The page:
LONDON (Thomson Reuters Foundation) - Jamila was three years old when her parents gave her to another Afghan family for marriage to their son. She was beaten regularly and treated as a slave.

At 10 she was raped by the uncle of her intended husband. Her injuries were so severe she had to be taken to hospital. The following year she was forced to marry her rapist. Every night he raped her and then sent her to sleep in the stable with the animals.

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Global champions and $1 billion investment needed to prevent a lost generation of Syrian children

NEW YORK, 7 January 2014 - UNICEF, UNHCR, Save the Children, World Vision and other partners today called for governments, aid agencies and members of the public to become champions for the children of Syria and support the "No Lost Generation" strategy, which aims to provide those affected by the conflict with the chance to shape a more stable and secure future.

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Belgium legalised the right to euthanasia for adults in 2002. Now the Senate has voted to extend the law to children who are terminally ill, and suffering unbearable physical pain. Supporters believe this would be a logical move. Opponents say it is insanity. 

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Last month, academics, advocates, and religious leaders gathered at an event organized by the Council on Foreign Relations during the American Academy of Religion conference to discuss the relationship between religion and child marriage.

Although global rates of child marriage are on a downward trajectory, progress in curbing this practice has been far too slow. The United Nations estimates that one in three women aged twenty to twenty-four —almost 70 million women total — married under the age of eighteen. Approximately 23 million were married under the age of fifteen, and some were married as young as eight or nine years old. The implications are dire: child marriage is linked to poor health, curtailed education, violence, and lawlessness, all of which threatens international development, prosperity, and stability.

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Editor's note: Gayle Tzemach Lemmon is a fellow and deputy director of the Women and Foreign Policy Program at the Council on Foreign Relations. She wrote "The Dressmaker of Khair Khana," a book that tells the story of an Afghan girl whose business created jobs and hope during the Taliban years.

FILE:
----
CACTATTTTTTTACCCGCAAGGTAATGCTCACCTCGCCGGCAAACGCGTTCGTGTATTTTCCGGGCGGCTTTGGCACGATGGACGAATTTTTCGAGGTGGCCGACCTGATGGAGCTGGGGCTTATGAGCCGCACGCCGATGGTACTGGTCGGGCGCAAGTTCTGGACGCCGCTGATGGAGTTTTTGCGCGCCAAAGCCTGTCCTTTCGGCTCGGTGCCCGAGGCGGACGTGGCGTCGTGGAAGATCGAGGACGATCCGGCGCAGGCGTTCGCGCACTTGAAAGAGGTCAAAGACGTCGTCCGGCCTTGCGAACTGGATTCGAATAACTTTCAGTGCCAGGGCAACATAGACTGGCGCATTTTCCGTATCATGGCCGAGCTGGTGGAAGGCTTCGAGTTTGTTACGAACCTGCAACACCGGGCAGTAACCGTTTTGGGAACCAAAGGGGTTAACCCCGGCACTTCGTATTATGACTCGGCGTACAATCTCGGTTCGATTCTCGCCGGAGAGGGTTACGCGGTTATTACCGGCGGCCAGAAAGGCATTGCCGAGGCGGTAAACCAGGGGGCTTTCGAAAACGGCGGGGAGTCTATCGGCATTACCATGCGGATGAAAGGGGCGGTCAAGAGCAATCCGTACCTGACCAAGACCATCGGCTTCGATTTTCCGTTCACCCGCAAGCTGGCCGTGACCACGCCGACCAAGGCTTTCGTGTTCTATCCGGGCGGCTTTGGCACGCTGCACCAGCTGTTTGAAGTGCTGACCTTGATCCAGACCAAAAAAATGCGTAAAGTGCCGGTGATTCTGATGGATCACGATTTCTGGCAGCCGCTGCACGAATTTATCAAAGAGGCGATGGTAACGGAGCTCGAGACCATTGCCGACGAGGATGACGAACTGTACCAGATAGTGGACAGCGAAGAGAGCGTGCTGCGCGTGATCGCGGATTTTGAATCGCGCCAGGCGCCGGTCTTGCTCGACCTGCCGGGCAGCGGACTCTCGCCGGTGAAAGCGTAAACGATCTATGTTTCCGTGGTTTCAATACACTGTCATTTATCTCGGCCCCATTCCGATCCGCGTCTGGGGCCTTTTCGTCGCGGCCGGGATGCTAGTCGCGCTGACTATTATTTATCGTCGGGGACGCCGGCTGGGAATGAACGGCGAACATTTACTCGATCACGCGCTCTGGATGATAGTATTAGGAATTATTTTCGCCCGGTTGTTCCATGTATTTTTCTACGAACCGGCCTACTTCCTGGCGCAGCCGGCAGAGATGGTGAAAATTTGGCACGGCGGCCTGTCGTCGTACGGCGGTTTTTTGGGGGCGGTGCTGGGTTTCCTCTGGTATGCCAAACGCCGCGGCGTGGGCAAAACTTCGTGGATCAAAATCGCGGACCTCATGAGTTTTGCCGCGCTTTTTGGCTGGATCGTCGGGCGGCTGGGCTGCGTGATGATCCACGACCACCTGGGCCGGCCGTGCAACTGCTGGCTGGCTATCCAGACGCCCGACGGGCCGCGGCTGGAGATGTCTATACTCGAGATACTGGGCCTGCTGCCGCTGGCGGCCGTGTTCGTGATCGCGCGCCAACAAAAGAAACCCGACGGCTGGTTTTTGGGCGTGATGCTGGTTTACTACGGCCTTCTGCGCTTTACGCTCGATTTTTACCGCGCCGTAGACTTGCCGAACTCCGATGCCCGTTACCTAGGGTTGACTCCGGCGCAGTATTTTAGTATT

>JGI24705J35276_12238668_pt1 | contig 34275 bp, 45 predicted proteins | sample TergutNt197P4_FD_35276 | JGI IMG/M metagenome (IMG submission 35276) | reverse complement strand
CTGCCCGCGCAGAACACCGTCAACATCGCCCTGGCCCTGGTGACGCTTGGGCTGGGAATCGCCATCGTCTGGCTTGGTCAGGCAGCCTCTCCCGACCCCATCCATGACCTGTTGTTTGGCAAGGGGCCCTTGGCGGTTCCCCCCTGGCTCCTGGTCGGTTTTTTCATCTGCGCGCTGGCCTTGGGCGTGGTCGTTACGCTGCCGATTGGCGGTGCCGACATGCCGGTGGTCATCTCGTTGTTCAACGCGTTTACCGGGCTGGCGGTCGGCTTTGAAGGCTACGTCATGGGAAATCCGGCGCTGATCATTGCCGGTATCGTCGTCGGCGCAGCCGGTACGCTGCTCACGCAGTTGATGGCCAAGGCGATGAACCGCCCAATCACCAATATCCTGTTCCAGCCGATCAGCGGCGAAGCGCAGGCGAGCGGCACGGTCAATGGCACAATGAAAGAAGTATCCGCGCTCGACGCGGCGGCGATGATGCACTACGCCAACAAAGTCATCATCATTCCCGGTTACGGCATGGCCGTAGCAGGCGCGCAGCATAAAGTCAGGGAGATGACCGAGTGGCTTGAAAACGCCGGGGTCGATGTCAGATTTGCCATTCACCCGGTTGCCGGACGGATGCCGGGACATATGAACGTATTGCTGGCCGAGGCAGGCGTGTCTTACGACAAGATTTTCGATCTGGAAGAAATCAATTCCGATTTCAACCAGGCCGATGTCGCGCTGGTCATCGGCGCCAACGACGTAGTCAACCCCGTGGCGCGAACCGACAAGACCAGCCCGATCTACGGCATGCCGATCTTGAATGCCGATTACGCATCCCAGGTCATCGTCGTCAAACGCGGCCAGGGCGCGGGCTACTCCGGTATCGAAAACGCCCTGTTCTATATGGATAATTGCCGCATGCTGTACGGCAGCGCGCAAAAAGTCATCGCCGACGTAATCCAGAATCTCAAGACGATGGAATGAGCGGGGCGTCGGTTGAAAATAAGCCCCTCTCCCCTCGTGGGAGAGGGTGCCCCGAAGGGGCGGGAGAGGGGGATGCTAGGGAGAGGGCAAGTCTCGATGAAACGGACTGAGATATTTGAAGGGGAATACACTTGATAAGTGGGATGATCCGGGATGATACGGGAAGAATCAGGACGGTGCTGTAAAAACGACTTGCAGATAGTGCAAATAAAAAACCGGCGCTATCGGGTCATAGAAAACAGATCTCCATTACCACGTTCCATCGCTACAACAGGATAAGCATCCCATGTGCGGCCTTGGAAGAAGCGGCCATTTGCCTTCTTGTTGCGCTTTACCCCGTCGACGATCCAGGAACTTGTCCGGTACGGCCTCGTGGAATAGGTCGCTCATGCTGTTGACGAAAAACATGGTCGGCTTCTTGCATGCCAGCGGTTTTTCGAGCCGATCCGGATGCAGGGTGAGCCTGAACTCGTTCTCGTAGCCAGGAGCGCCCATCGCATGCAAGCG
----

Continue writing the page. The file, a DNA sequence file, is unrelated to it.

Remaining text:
(CNN) -- The world has devoted a great deal of diplomatic energy to securing Syria's chemical weapons. It has yet to do the same for securing Syria's children. Their future is as important for international security and stability, even if the consequences of inaction will take far longer to be seen and felt.

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The Hilton Stadtpark hotel, in Vienna, Austria, was buzzing with interfaith dialogue for a full week from November 18. The year-old KAICIID -- King King Abdullah Bin Abdulaziz International Center for Interfaith and Intercultural Dialogue - held a global forum, followed immediately by the Global Assembly of Religions for Peace, the ninth in a series of such events over its 43-year history. Each meeting gathered hundreds of people, from far corners of the world, and costs were clearly well in the millions of dollars. Many basked in the chance to meet and hear interesting and sometimes inspiring people and to test out ideas and dreams. Many also wrestled with questions about what could truly be achieved through such gatherings.

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Nearly 230 million children under the age of five around the world have never had their birth registered, which often means they will be barred from education, health care and social security, the U.N. children's agency said.

A report by UNICEF to mark its 67th birthday on Wednesday said globally that amounts to one in three children under five.

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